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Wednesday, April 21, 1999 Published at 12:01 GMT 13:01 UK


UK Politics

'My worst experience' - Ashdown

Refugees hang on to a food truck bringing aid

Liberal Democrat leader Paddy Ashdown has described his experiences meeting Kosovan refugees in the Balkans as "unbearable".

He said the people who had fled from Kosovo had become a tool in Serb President Slobodan Milosevic's war effort.

Mr Ashdown has spent five days visiting refugee camps in Albania and Macedonia as an envoy for UK Prime Minister Tony Blair.


[ image: Paddy Ashdown: Refugee crisis worse than anticipated]
Paddy Ashdown: Refugee crisis worse than anticipated
Speaking by video link to journalists at Thursday's Ministry of Defence briefing from Skopje, Macedonia, he said: "I have to confess that in the last three of four days I've found it literally unbearable.

"I've done a lot of tramping round the Balkans in the last five years, but I've heard things and seen things here which I've found terrible and terrifying - every single family I've spoken to with a horror story of its own tell.

"I have found it my worst experience and my worst trip to the Balkans."


Paddy Ashown: "They understand this is war"
The Lib Dem leader said he had predicted an exodus of Kosovo Albanians when Nato began air strikes against Serbia, but had failed to foresee the extent of the problem.

"I think we need to understand that clearly President Milosevic is using the refugees as an instrument of war and we have to win on that plane, just as we have to deny him victory on every other," he said.

"The scale of this took me by surprise. I was one of those who said he would attempt a final solution, but the speed, the veracity, the brutality with which he has delivered that has astounded me."


[ image: Aid is also being sent to Albania, which is struggling to meet the refugee influx]
Aid is also being sent to Albania, which is struggling to meet the refugee influx
Nato now had an overwhelming obligation to devote resources to helping the countries providing shelter to the refugees.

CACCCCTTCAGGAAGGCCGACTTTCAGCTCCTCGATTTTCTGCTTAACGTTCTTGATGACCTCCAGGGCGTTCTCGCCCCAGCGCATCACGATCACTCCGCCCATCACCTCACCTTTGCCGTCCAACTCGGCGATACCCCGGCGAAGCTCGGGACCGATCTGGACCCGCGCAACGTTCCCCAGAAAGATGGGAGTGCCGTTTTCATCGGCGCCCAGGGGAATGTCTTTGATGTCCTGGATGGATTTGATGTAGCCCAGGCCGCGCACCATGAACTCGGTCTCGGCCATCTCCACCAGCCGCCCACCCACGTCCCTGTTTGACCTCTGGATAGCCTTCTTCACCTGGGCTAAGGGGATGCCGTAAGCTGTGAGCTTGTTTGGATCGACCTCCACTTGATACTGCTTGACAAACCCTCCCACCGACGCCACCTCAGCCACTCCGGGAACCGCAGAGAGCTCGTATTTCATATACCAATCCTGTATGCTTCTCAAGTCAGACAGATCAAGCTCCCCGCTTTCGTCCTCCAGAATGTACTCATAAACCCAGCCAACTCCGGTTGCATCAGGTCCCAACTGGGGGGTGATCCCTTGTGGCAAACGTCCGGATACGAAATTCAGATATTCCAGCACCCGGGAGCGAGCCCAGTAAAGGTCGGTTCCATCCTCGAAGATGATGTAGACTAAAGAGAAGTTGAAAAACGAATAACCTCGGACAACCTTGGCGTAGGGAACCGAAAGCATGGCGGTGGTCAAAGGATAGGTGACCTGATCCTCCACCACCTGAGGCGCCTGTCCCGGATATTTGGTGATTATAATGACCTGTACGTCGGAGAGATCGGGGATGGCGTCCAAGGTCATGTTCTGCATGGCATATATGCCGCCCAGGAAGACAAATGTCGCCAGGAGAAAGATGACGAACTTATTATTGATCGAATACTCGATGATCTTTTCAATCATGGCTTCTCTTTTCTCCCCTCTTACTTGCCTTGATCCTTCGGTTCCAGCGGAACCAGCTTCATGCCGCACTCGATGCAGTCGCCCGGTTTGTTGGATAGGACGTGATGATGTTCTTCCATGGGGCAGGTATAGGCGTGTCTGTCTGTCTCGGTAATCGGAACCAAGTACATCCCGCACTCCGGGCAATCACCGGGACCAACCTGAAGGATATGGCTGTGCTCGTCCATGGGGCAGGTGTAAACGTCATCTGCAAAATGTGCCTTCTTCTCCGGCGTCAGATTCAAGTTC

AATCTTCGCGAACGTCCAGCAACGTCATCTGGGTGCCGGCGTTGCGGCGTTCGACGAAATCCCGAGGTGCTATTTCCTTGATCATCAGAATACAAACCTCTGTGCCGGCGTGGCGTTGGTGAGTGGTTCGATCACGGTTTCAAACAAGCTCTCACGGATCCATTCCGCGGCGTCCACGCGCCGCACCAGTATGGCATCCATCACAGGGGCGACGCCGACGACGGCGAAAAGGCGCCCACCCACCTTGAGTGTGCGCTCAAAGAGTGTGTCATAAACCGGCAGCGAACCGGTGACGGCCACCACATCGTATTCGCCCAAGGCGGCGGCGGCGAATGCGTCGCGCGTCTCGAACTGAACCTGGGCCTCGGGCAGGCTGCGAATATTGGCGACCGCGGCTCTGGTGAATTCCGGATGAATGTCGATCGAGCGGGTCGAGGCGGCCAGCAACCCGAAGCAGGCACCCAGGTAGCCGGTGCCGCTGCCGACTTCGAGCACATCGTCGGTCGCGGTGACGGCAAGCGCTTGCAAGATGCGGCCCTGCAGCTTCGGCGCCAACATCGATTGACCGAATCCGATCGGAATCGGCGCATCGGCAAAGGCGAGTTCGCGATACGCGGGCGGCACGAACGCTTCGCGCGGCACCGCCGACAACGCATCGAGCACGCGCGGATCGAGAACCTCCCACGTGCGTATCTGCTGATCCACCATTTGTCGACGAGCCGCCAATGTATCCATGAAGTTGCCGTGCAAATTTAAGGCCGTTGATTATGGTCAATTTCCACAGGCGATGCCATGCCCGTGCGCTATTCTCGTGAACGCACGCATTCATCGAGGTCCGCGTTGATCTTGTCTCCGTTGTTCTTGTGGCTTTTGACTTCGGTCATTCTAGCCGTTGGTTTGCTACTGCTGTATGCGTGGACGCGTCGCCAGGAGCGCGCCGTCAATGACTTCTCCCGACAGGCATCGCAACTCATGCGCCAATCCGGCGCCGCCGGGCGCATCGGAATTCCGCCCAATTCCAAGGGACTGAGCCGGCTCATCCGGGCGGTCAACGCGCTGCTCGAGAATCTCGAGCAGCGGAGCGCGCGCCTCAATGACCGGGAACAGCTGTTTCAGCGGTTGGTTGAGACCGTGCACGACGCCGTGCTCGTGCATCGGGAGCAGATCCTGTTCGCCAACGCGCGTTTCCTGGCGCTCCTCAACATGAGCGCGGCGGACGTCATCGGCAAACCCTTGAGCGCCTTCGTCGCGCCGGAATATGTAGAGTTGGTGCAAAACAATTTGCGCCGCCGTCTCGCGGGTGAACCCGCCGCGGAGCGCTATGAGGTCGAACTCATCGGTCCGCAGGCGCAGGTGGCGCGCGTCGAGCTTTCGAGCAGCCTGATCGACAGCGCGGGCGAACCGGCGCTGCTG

If the Alliance failed to carry this out President Milosevic would succeed in his aim of destabilising his neighbours.

"The fact of the matter is that Milosevic could widen the conflict by destabilising Macedonia without a shot being fired. We must stop that happening."

But Mr Ashdown reported strong backing among the refugees for Nato's offensive.

He said he had asked question every one he met the same question: Had Nato made the situation worse?

"I unanimously got back the same answer: 'No. Nato has given us the chance to make it better. We wish you had come earlier. We hope you will finish as quickly as possible.'"

Even the survivors from the refugee column hit by Nato missiles, whom Mr Ashdown also met, agreed.

"They understand this is war and accidents happen. They said to me, 'The difference is that Nato is not trying to kill us. If it does so, it does so by accident. Milosevic is trying to kill us.'"

Ground forces would have to enter Kosovo to bring a final resolution to the conflict, Mr Ashdown predicted, but not yet.

"My view remains what it's always been: it'll come to ground troops in the end, whether President Milosevic agrees or not.

"There is a moment when the risks will be acceptable for our troops to do what must be done, if that situation arises, but that moment is not now."



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